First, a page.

2,721. That’s how many miles away my son Riley will be when he goes off to college at Saint Joseph’s this fall. It’s a number that has rolled around in my brain a lot over the last few months, especially when someone asks the inevitable questions: “Why Saint Joseph’s? Why so far?” I usually respond with something like, “It just felt right when we visited. They have his major. His admissions counselor, Sue Chen, was amazing.” All of these things are absolutely true, yet somehow they don’t seem to satisfy the question.
We are a California family. A beach family. Riley loves to surf and has loved the ocean ever since I first dangled his tiny baby toes in the surf. We love where we live and feel blessed to live there (especially in February when the rest of the country is shoveling snow). So why was my son going to the other side of the country for college? Why SJU?
The night before orientation, the differences in the two places began to become apparent. At the news of an approaching thunderstorm, we hunkered down at our hotel, shaking our heads at all the people heading to an outdoor concert – didn’t they know there was a storm coming? Everyone was so nonchalant, that we realized an evening thunderstorm on the East Coast is not a big deal. In Southern California, they never happen. Never. So my college bound 18-year-old son and his 16-year-old sister ran up to our hotel room, turned out all the lights, opened the curtains wide and sat giggling like little kids watching the lightning show outside.
The next morning, as we walked, jet-lagged and groggily following the balloons towards Hawk Hill, the first Red Shirt hit us. “Woohooo!! Welcome to Saint Joseph’s!!!” he said, with so much enthusiasm that there aren’t enough exclamation points to properly demonstrate. He obviously had had a cup of coffee – or four. Then we were hit again. Another caffeine-pumped, clapping Red Shirt yelled “WELCOME!!” And then another, and another. Their energy was helping us climb the hill towards our son’s future home, and helping me not just wake up, but feel less anxious and more excited about his future at SJU. The friendliness was contagious and everywhere.
Splitting the students and parents happened quickly. Parents went to Doyle Banquet Hall for a light breakfast as their student walked off toward the dorms to put their bedding in the room and start their own orientation. There’s a fork in the balloon-lined path and just like that, they’re gone. I didn’t get a photo, or a hug. These SJU people know what they’re doing. Like a band-aid — they rip it off quickly. No time for hugs or tears. Smart.
The rest of the day was filled with helpful people giving us all of the important and reassuring information we parents need in order to let go. I took pages of notes, collected piles of handouts, and met lots of friendly parents, administrators and staff. We learned about housing, dining, student services, the impressive security team and much more. Occasionally we passed by the students on our way to the next session and I would get a little nod from my son. I even got a smile and wave at Mass. Praying and singing together at Mass was the perfect ending to our day. Hearing the Red Shirts passionately sing “We Are Called” as they rocked back and forth, arms around each other, filled my heart with joy and reassurance: What a great environment this is. Riley will be fine.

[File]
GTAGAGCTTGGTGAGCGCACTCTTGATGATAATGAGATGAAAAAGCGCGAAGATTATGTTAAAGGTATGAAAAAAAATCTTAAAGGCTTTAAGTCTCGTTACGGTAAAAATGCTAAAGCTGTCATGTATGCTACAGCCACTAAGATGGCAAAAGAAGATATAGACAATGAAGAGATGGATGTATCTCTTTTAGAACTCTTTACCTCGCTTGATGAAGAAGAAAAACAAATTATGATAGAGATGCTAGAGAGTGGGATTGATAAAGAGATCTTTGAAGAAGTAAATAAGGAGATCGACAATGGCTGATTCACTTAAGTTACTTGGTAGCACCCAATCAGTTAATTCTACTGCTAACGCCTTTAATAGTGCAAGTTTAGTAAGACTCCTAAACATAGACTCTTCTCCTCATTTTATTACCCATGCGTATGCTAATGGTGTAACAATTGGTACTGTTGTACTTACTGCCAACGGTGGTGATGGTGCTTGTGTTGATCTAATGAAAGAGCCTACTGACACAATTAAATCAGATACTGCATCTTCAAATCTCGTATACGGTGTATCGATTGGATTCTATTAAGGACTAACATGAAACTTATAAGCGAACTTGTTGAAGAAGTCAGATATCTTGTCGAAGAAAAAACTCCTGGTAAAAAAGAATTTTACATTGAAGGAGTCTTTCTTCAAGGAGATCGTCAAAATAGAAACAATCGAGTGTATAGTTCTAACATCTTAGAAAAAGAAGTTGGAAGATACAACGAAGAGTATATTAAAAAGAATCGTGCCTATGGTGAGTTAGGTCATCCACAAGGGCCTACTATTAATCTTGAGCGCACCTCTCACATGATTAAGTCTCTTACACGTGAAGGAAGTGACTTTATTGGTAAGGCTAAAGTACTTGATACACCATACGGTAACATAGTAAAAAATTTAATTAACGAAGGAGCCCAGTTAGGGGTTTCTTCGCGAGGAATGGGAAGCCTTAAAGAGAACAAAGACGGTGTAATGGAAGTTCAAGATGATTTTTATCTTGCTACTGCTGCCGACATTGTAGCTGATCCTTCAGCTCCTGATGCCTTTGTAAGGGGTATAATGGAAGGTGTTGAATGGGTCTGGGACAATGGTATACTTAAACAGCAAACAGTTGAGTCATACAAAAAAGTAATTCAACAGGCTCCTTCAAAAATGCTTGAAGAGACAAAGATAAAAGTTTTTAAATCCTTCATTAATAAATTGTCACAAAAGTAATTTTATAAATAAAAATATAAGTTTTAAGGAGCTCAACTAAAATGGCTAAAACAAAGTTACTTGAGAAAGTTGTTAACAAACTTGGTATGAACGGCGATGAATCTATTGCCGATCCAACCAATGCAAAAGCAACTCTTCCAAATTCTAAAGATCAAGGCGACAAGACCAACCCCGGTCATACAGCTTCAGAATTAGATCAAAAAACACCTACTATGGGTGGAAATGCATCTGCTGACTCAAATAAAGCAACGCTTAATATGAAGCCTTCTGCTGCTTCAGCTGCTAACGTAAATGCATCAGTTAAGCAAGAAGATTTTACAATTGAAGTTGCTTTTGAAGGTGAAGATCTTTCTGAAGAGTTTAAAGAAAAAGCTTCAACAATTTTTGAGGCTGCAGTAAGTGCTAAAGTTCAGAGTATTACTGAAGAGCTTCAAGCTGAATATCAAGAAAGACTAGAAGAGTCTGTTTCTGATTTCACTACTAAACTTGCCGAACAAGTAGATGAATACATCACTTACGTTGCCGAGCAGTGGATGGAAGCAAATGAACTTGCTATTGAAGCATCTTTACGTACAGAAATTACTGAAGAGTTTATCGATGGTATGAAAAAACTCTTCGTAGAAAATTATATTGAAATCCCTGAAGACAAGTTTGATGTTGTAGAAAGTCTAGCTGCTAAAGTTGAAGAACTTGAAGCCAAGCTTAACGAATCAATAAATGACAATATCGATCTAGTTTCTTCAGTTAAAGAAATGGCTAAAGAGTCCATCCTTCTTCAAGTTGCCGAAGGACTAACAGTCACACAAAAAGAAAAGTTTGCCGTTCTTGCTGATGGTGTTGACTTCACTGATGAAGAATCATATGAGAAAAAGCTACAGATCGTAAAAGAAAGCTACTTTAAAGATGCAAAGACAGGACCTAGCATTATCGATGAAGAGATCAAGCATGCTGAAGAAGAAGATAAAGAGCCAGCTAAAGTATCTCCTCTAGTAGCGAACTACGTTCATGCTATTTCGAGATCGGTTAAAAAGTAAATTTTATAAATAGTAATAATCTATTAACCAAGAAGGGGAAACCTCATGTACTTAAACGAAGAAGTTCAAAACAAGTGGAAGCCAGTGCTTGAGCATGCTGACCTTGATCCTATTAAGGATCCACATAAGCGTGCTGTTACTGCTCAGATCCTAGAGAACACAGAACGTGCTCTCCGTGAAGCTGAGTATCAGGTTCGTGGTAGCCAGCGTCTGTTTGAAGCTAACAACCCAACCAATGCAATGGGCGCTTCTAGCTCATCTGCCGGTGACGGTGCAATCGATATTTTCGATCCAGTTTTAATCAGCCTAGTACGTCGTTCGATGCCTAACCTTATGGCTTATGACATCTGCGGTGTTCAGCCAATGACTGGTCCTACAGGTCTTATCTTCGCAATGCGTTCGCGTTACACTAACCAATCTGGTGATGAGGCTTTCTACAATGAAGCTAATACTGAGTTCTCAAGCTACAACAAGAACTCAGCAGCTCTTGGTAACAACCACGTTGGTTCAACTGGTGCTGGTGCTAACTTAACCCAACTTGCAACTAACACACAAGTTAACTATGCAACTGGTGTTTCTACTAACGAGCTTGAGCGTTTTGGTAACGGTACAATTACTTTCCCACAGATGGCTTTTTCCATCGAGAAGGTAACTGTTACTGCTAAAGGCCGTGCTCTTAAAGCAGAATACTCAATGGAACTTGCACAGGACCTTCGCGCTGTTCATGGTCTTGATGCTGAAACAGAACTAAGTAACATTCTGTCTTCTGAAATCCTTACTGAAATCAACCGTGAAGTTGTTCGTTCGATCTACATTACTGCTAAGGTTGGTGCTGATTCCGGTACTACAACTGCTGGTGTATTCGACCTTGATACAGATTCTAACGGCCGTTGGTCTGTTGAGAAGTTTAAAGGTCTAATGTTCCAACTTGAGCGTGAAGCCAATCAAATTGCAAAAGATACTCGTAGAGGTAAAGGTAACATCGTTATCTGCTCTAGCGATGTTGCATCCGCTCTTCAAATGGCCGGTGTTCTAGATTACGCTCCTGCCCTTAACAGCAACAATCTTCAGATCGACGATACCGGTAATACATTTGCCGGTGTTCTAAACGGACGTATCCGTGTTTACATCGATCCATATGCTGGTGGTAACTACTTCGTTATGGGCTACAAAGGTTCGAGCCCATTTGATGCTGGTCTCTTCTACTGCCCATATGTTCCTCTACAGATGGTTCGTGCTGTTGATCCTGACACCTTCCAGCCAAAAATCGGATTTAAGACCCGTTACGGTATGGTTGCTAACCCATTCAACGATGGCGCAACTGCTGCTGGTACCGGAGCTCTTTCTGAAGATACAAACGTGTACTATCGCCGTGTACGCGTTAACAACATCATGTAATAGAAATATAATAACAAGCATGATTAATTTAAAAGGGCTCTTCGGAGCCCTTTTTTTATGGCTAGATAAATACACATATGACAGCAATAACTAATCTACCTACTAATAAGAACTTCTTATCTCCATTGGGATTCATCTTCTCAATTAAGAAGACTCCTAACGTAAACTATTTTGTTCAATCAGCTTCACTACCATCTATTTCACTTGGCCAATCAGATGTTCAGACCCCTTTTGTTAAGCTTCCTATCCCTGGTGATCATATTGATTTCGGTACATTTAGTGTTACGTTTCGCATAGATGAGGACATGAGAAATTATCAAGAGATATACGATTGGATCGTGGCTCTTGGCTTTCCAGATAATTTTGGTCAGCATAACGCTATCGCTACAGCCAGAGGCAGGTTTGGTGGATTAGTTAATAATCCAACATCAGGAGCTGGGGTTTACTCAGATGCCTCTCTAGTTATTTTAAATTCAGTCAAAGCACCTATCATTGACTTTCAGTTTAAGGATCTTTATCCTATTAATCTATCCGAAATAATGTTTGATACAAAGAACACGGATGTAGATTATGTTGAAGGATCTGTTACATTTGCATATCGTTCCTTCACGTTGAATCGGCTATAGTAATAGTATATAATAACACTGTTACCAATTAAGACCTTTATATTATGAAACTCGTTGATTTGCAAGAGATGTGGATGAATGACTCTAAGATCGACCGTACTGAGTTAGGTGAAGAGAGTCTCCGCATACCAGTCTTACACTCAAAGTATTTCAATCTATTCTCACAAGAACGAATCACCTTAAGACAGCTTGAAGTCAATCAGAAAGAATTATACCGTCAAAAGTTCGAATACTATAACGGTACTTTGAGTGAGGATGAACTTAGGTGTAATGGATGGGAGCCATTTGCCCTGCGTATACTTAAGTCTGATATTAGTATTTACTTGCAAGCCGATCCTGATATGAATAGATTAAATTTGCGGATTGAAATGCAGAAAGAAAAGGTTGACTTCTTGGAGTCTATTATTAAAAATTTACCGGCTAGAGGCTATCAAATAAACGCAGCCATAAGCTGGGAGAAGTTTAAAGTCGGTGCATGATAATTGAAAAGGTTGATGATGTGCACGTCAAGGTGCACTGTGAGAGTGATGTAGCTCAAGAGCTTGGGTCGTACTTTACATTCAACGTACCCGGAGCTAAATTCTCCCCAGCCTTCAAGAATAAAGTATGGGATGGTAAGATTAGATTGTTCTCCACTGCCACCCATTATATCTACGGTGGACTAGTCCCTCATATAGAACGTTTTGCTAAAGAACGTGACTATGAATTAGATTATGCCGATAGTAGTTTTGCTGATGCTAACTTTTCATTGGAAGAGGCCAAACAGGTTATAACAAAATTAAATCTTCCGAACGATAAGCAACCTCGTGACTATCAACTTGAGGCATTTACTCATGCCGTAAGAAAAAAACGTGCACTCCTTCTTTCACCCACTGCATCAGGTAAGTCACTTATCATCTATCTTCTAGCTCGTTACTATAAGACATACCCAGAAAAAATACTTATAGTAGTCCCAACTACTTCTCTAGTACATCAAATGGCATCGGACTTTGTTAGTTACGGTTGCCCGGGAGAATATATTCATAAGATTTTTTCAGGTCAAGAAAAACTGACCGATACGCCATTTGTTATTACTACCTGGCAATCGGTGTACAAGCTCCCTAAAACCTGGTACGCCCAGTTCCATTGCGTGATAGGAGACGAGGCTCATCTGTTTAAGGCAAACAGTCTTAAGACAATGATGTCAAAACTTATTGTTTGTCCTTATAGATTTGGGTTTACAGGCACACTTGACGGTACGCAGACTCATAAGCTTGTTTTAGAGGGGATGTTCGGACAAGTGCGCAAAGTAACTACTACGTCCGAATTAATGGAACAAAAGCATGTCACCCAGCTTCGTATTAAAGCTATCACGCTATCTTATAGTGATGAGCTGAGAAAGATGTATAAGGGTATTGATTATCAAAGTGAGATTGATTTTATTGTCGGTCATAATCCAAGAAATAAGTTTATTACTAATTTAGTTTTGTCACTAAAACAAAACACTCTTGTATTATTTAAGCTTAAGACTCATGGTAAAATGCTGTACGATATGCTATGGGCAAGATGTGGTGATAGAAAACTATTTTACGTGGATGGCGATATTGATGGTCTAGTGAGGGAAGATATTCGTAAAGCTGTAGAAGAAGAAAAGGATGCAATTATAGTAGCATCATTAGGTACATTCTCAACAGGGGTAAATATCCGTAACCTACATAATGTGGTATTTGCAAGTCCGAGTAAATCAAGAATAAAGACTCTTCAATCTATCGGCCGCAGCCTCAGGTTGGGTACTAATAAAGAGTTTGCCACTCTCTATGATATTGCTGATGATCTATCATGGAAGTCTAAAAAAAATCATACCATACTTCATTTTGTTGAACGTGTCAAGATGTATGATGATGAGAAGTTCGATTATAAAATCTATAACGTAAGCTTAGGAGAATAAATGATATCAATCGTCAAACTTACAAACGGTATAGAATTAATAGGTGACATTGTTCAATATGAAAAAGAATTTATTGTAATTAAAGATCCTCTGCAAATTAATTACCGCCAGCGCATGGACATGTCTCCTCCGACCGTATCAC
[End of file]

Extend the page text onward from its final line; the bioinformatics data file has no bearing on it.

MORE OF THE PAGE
The following day we picked Riley up from his second day of orientation and found him in a mixed state of complete exhaustion and overwhelming enthusiasm. As we walked to our rental car Riley talked on and on about his orientation experience. He told us about dinner at Reading Terminal Market, where music and delicious smells filled the air as he got to know his color group and his amazing leaders. After dinner they ran up the Rocky steps to be rewarded by a view of the setting sun shimmering on the Philadelphia skyline. There was the Black Light Dance later that night, and more information sessions the next day, ending with the Field Games and a BBQ. Riley had such a great time at Orientation and couldn’t wait to be a Red Shirt himself someday. As we continued to walk to the car Riley talked about all of the great people he’d met, including his roommate Ryan, and then he stopped suddenly. “Mom, take my picture in front of Barbelin!” I couldn’t get my camera out fast enough. I got my photo, I got my hug, and I got my answer to why SJU – because of the people! Riley was going to be OK, 2,721 miles away.
The Callahan family is from Southern California. Riley is a member of the Class of 2018 at Saint Joseph’s University and his mom, Stephanie, is a proud Hawk parent!